Dr. Mark Crowder Manchester Metropolitan University 20 January 22 Are your decisions really your decisions? Even simple decisions can be a complex process, and inevitably some mistakes are made but our propensity to apply heuristics mean that the mistakes are more frequent and more far…
By Dr. Richard A. MacKinnon CPsychol CSci AFBPsS
Leadership derailment has been a much discussed issue in recent years, particularly given its negative role in limiting the extent to which individuals may make the most of their talents in leadership roles.
Recent events within the context of the economic downturn have revealed numerous examples of this. For instance, overly confident leaders in the banking and automotive industries, who were reported to have dismissed dissenting voices and ignored risk, may have done well in the good times but fell hard and fast when the economy began to nosedive.
Many of the problems these organisations are now facing can in part be traced back to poor decision-making by their leadership teams, characterised by a culture of risk-taking and an emphasis on short-term gains.
Derailment tends to occur when leaders progress ‘up the ladder’ capitalising on their key strengths, but fail to develop more widely, ultimately being unable to deliver when confronted by circumstances that require a broader range of capabilities.
Three common routes to derailment
Three common routes through which leaders often progress but ultimately derail are outlined below:
Here, leaders may thrive on risk and be very decisive, succeeding in sales-led environments where the wider market is expanding by taking opportunities quickly. However, they may pay inadequate attention to risk, thus failing to plan for contingencies and creating significant risk of their confidence exceeding their ability to deliver.
In this instance, leaders may thrive on working within a structured, operational environment, working within tight timelines and succeeded using these skills. On progressing, they may not develop strong strategy development capabilities and may struggle to succeed without a fixed paradigm or way of doing things.
These leaders may have progressed on the basis of their professional or technical specialism without having developed broader leadership and management skills. In a more senior role, they may find themselves unready to deliver the non-specialist aspects, leading to derailment.
Derailment characteristics are exhibited when an individual is put under considerable pressure, for instance when they are failing to deliver because they are promoted into a role for which they are not ready or have the requisite breadth of capabilities. When under pressure, what may normally be sources of strength can become exaggerated as people ‘revert to type’, relying on their preferred ways of doing things rather than stepping outside their existing comfort zones.
For these reasons, understanding the root causes of derailment and helping leaders avoid them is a key element of realising potential from the talent in any organisation. As the recent economic crisis has shown in a number of organisations, failing to do so can have disastrous consequences when the personalities of individual leaders override business strategy.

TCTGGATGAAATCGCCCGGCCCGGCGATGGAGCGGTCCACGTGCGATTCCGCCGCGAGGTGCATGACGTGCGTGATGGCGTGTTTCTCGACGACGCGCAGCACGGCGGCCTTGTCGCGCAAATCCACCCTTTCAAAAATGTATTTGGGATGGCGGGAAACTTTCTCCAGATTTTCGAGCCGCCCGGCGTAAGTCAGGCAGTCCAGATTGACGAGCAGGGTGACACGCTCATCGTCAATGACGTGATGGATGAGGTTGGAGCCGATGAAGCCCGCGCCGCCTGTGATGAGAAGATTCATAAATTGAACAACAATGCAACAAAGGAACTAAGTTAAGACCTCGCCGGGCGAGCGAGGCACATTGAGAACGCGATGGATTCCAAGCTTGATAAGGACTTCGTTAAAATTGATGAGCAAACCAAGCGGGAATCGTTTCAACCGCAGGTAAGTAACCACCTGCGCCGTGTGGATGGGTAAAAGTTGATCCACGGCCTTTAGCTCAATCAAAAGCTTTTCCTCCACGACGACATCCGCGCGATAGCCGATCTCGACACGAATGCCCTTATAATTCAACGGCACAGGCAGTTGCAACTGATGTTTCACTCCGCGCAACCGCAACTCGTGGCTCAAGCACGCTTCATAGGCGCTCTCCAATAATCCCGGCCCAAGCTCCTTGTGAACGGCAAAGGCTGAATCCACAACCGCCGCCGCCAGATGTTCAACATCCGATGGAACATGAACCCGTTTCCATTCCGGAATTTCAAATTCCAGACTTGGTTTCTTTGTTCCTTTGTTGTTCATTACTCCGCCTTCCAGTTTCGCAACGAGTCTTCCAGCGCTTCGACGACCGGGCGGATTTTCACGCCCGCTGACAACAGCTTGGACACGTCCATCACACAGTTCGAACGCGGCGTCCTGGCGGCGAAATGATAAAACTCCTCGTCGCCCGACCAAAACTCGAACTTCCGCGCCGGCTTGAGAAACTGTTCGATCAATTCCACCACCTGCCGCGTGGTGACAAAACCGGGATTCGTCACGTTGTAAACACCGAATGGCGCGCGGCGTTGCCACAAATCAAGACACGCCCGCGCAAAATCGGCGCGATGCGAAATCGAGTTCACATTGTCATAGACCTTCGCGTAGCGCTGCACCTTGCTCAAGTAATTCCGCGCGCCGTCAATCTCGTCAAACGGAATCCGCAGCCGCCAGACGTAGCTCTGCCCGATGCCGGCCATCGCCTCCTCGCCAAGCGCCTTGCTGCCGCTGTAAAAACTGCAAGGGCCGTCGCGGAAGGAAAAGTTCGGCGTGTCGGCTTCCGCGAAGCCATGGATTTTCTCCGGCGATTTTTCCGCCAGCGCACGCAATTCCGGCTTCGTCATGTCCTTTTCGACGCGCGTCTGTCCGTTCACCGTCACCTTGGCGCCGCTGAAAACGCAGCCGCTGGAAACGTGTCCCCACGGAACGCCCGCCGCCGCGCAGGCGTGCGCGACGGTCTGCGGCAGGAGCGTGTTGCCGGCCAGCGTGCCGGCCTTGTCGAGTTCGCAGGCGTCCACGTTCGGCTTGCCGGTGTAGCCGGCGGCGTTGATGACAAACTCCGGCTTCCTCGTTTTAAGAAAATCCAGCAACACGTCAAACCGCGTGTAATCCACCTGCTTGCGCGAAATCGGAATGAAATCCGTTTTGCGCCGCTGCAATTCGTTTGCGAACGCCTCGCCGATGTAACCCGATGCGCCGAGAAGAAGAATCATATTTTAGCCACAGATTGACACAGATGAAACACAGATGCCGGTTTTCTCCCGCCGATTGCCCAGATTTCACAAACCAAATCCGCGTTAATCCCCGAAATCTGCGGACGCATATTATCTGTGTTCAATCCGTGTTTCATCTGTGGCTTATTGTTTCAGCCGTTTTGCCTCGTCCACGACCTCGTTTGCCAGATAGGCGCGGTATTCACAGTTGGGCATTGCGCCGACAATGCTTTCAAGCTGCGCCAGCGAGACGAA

Personality and derailment
The personality of an individual plays a key role in this process from a psychological perspective, with increased risk of ‘extreme behaviours’ occurring when under acute or continued pressure.
Much of the early research in this area relates to the clinical understanding of personality disorders, such as ‘antisocial personality’ within which individuals may show scant regard for the feelings of others, or ‘narcissistic personality’ whereby an individual’s self-belief and self-esteem reaches a dangerous point where their appraisal of situations becomes highly unrealistic and negatively impacts others around them.
Whilst these extremes are relatively uncommon in the workplace, behaviours of a similar but often less exaggerated nature are in fact more frequent amongst individuals who are under significant pressure and finding it difficult to cope or perform in a work context.
Read more on this subject with our whitepaper; Personality and Leadership Derailment.
About the author
Richard leads Talent Q’s Learning and Development Solutions business. He is responsible for coaching, design and deployment of development programmes and training in the use of psychometric assessment.
Richard’s consultancy activity is primarily in the development space, assisting clients with identifying and developing high potential management groups, providing one to one coaching and facilitating team development interventions.
Hear Richard speak: Friday 20th June 2014
If you’ve enjoyed this article and would like to learn more about personality and leadership derailment Richard will be running a training event for the ABP on Friday 20th June in London.
This is a one-day workshop for qualified practitioners to learn how to use the Dimensions questionnaire across a range of talent management contexts. This workshop will be aimed at those with BPS Test User: Occupational, Personality certification (previously known as Level B) or equivalent. Given the requirement to already be level B trained, this workshop is classed as Masterclass level.
Find out more here.